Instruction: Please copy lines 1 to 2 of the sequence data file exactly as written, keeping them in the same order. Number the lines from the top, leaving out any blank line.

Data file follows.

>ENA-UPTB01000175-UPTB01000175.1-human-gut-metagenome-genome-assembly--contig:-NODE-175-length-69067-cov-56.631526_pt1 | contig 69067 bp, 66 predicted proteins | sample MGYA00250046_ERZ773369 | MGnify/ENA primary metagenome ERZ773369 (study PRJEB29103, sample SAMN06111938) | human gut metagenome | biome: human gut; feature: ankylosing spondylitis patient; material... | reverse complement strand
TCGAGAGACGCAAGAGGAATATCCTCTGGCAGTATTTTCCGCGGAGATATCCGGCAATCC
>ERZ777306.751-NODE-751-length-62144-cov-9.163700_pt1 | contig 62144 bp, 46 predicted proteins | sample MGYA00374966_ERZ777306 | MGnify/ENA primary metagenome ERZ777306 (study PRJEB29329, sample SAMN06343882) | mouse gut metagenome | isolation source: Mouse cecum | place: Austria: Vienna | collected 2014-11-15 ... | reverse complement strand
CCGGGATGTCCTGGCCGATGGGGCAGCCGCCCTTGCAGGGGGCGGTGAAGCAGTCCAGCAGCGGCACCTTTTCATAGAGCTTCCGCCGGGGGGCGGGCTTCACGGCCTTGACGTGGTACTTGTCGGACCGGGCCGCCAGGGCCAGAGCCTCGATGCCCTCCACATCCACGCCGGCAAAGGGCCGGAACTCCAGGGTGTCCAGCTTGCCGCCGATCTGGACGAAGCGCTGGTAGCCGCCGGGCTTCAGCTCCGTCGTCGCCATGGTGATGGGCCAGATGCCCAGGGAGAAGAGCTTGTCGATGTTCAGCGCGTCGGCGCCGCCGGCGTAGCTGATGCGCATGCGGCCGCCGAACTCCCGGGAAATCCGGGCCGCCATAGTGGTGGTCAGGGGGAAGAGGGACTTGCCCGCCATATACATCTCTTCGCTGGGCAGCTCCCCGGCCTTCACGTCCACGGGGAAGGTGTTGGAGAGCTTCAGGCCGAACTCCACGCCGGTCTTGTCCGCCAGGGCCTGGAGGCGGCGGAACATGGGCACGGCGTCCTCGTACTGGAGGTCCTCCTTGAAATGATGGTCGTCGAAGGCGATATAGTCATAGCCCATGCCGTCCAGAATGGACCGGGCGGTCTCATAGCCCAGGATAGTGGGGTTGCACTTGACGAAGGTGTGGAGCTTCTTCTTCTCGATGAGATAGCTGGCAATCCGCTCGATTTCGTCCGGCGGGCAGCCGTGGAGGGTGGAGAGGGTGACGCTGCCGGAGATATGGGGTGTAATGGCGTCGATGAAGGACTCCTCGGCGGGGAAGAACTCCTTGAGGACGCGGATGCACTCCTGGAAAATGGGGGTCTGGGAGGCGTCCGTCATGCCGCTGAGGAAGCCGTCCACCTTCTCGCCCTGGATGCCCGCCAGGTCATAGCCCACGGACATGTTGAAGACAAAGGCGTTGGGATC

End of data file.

>ENA-UPTB01000175-UPTB01000175.1-human-gut-metagenome-genome-assembly--contig:-NODE-175-length-69067-cov-56.631526_pt1 | contig 69067 bp, 66 predicted proteins | sample MGYA00250046_ERZ773369 | MGnify/ENA primary metagenome ERZ773369 (study PRJEB29103, sample SAMN06111938) | human gut metagenome | biome: human gut; feature: ankylosing spondylitis patient; material... | reverse complement strand
TCGAGAGACGCAAGAGGAATATCCTCTGGCAGTATTTTCCGCGGAGATATCCGGCAATCC